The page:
The effectiveness of blended learning environments for the delivery of respiratory care education [abstract]

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The effectiveness of blended learning environments for the delivery of respiratory care education [abstract]

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Title: The effectiveness of blended learning environments for the delivery of respiratory care education [abstract]
Author: Domachowski, Jason; Strickland, Shawna; Evans, Dana
Contributor: University of Missouri-Columbia. Office of Undergraduate Research
Keywords: online learning
communication efficacy
demographics
academic outcome
Date: 2008
Publisher: University of Missouri--Columbia. Office of Undergraduate Research
Abstract: It has been reported that the major weakness of online learning environments is the lack of consistent, efficient communication with the course instructor. In an attempt to provide the learner with the “best of both worlds,” some educators have opted to integrate additional course materials via internet classrooms to enhance learning while still maintaining the face-to-face interaction between instructor and learner. The researchers hypothesized that there is not a difference in academic outcomes between students who complete a course in a traditional environment and those who complete the course in a blended environment nor is there a difference in student satisfaction between the two methods of course delivery. Methods: Data collection included a retrospective review of the demographic and course information. Quantitative data analysis of the data was performed in SPSS® using the Mann-Whitney test and the Spearman rho correlation. Qualitative data analysis was performed via open coding of subjective student comments. Results: The data obtained by retrospective review of demographics and course outcomes was analyzed to determine significant differences. None of the variables showed a statistically significant difference (p=0.05). Further testing revealed an expected positive relationship between pre-existing GPA and the final examination grade as well as the final examination grade and the course grade (p=0.05). No other positive relationships were noted in course outcomes, student satisfaction or subjective comments. Conclusions: It can be assumed by the data presented that there is no difference in academic outcomes when comparing the traditional classroom setting to the blended classroom setting. These results favor the continuing practice of blended learning environments as a viable option for course delivery in health care education, specifically respiratory care.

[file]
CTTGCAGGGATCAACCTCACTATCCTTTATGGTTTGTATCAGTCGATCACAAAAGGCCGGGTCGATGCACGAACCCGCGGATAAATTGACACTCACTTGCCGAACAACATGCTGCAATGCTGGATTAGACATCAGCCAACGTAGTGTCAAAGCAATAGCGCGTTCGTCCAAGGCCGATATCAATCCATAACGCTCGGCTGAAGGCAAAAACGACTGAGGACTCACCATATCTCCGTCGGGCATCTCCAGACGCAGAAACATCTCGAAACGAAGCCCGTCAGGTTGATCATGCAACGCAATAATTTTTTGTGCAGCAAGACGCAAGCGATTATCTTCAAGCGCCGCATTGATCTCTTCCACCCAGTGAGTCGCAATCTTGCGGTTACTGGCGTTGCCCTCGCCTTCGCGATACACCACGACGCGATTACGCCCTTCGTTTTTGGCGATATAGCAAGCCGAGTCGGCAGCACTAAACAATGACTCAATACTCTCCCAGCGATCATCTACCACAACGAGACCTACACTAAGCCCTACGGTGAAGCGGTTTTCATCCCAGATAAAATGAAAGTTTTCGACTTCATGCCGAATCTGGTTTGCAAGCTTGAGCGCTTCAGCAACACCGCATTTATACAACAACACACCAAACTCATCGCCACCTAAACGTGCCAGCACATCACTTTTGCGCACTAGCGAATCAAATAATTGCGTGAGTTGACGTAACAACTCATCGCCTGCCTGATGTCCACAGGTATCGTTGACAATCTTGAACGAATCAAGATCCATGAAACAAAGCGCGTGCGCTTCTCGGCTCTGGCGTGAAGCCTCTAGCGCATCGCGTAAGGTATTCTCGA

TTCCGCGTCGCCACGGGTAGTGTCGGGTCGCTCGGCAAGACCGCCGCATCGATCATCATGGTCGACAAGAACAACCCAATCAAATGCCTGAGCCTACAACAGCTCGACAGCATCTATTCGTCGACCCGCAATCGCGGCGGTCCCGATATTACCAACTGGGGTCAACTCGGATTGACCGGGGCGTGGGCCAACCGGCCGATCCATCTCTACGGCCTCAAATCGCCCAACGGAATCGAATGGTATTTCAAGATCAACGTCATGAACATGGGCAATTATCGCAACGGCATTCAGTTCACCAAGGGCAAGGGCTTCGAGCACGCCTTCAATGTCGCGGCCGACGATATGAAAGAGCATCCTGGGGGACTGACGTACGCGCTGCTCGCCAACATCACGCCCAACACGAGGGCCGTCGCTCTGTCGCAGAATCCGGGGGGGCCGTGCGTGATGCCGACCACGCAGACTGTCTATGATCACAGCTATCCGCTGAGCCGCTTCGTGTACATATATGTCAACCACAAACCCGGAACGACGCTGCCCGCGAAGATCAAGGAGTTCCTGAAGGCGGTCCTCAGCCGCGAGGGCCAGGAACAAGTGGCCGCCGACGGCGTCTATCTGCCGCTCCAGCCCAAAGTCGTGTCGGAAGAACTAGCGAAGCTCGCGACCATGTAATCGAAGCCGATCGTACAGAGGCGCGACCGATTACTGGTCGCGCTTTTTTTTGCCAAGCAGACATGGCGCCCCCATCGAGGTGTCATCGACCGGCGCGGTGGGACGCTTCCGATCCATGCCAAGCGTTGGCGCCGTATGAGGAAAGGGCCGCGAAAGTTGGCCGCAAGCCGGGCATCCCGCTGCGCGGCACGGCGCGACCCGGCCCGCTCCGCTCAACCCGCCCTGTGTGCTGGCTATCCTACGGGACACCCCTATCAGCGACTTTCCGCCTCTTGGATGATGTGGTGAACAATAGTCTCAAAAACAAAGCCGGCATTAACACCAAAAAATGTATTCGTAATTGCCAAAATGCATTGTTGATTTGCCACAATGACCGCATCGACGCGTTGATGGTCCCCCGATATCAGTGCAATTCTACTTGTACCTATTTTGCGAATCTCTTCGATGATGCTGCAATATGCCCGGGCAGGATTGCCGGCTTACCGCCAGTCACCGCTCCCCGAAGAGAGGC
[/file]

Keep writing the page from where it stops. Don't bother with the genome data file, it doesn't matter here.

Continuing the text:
URI: http://hdl.handle.net/10355/1885

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